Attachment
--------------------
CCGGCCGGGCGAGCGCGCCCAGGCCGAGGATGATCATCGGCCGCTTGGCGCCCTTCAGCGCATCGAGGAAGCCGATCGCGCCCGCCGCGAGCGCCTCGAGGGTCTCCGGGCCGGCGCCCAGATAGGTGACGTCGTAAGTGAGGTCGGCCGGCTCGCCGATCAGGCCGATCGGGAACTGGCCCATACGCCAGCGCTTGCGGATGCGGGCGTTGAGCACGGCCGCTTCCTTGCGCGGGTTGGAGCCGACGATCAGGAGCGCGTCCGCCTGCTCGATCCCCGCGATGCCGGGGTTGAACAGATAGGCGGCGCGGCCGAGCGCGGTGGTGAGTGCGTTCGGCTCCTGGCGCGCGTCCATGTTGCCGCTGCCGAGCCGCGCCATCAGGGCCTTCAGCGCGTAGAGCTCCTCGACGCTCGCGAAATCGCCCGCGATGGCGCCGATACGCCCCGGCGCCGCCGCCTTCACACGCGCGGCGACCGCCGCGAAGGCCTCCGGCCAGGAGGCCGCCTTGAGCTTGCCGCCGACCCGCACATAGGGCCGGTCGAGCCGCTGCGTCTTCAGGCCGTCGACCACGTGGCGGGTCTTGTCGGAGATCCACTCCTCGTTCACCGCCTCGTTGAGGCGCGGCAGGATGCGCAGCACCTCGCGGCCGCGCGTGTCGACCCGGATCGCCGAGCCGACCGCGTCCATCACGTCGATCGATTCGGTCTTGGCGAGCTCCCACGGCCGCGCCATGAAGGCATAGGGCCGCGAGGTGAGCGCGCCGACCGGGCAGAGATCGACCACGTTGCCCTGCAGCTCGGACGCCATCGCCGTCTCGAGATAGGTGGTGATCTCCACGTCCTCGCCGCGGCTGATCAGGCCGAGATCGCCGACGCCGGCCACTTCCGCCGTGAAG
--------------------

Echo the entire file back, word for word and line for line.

CCGGCCGGGCGAGCGCGCCCAGGCCGAGGATGATCATCGGCCGCTTGGCGCCCTTCAGCGCATCGAGGAAGCCGATCGCGCCCGCCGCGAGCGCCTCGAGGGTCTCCGGGCCGGCGCCCAGATAGGTGACGTCGTAAGTGAGGTCGGCCGGCTCGCCGATCAGGCCGATCGGGAACTGGCCCATACGCCAGCGCTTGCGGATGCGGGCGTTGAGCACGGCCGCTTCCTTGCGCGGGTTGGAGCCGACGATCAGGAGCGCGTCCGCCTGCTCGATCCCCGCGATGCCGGGGTTGAACAGATAGGCGGCGCGGCCGAGCGCGGTGGTGAGTGCGTTCGGCTCCTGGCGCGCGTCCATGTTGCCGCTGCCGAGCCGCGCCATCAGGGCCTTCAGCGCGTAGAGCTCCTCGACGCTCGCGAAATCGCCCGCGATGGCGCCGATACGCCCCGGCGCCGCCGCCTTCACACGCGCGGCGACCGCCGCGAAGGCCTCCGGCCAGGAGGCCGCCTTGAGCTTGCCGCCGACCCGCACATAGGGCCGGTCGAGCCGCTGCGTCTTCAGGCCGTCGACCACGTGGCGGGTCTTGTCGGAGATCCACTCCTCGTTCACCGCCTCGTTGAGGCGCGGCAGGATGCGCAGCACCTCGCGGCCGCGCGTGTCGACCCGGATCGCCGAGCCGACCGCGTCCATCACGTCGATCGATTCGGTCTTGGCGAGCTCCCACGGCCGCGCCATGAAGGCATAGGGCCGCGAGGTGAGCGCGCCGACCGGGCAGAGATCGACCACGTTGCCCTGCAGCTCGGACGCCATCGCCGTCTCGAGATAGGTGGTGATCTCCACGTCCTCGCCGCGGCTGATCAGGCCGAGATCGCCGACGCCGGCCACTTCCGCCGTGAAG